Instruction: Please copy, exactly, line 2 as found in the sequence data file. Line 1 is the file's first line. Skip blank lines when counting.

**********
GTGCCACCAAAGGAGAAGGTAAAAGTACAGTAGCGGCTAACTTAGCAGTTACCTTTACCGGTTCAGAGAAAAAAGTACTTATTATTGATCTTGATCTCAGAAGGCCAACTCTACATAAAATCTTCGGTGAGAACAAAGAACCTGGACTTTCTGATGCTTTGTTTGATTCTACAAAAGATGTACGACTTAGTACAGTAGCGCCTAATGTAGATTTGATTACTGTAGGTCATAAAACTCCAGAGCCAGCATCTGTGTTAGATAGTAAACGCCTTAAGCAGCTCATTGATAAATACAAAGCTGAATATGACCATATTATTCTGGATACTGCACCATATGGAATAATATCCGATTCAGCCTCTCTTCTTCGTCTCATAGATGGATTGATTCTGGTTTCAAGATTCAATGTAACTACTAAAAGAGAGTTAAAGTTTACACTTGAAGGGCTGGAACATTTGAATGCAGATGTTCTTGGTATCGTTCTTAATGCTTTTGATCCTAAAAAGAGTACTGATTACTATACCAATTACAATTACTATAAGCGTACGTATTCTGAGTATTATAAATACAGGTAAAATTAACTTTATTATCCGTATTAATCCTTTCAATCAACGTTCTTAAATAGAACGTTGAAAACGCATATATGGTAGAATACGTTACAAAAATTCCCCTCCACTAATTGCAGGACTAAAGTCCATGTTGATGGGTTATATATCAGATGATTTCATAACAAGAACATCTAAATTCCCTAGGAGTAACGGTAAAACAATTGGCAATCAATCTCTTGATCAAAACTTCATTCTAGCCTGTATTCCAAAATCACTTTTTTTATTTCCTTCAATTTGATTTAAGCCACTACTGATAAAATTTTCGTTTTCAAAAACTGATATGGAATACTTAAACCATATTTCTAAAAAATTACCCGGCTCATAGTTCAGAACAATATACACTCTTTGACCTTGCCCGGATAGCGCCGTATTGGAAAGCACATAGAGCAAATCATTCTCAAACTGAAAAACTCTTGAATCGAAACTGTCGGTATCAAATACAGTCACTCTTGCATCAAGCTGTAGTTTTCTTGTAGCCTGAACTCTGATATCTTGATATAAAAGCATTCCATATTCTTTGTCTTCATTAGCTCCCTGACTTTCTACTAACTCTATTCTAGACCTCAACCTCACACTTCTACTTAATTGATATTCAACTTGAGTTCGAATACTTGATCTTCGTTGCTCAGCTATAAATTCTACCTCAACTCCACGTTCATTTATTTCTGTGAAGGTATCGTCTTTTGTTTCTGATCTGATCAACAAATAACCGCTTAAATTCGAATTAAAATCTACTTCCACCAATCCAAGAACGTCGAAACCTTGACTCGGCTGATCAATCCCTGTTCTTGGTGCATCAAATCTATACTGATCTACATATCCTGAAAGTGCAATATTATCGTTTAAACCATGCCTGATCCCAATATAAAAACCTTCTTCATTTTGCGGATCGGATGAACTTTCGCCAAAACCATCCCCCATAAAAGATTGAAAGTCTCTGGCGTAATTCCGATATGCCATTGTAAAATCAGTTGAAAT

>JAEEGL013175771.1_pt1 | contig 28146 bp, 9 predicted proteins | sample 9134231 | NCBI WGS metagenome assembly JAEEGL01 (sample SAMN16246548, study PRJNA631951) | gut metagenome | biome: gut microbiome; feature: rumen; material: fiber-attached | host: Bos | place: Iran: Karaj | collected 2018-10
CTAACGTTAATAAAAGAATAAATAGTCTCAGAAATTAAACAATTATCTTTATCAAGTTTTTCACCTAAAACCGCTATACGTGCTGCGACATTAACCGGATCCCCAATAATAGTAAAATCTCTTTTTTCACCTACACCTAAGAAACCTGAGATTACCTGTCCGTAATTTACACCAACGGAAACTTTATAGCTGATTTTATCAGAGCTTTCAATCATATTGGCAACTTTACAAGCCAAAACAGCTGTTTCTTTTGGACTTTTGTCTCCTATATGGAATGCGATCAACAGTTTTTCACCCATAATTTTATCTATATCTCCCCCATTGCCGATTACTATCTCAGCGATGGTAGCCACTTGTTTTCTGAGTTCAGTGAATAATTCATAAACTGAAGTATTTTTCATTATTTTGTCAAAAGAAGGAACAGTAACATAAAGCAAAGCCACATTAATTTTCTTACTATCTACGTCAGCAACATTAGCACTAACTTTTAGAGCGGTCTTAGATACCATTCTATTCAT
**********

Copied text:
>JAEEGL013175771.1_pt1 | contig 28146 bp, 9 predicted proteins | sample 9134231 | NCBI WGS metagenome assembly JAEEGL01 (sample SAMN16246548, study PRJNA631951) | gut metagenome | biome: gut microbiome; feature: rumen; material: fiber-attached | host: Bos | place: Iran: Karaj | collected 2018-10